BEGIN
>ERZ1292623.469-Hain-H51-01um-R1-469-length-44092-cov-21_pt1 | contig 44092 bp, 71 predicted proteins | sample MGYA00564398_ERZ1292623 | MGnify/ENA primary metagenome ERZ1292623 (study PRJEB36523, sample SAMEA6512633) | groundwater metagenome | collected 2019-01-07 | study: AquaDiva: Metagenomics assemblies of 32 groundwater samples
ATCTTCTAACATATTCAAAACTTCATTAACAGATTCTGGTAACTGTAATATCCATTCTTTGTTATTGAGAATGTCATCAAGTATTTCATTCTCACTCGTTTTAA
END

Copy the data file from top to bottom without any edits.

>ERZ1292623.469-Hain-H51-01um-R1-469-length-44092-cov-21_pt1 | contig 44092 bp, 71 predicted proteins | sample MGYA00564398_ERZ1292623 | MGnify/ENA primary metagenome ERZ1292623 (study PRJEB36523, sample SAMEA6512633) | groundwater metagenome | collected 2019-01-07 | study: AquaDiva: Metagenomics assemblies of 32 groundwater samples
ATCTTCTAACATATTCAAAACTTCATTAACAGATTCTGGTAACTGTAATATCCATTCTTTGTTATTGAGAATGTCATCAAGTATTTCATTCTCACTCGTTTTAA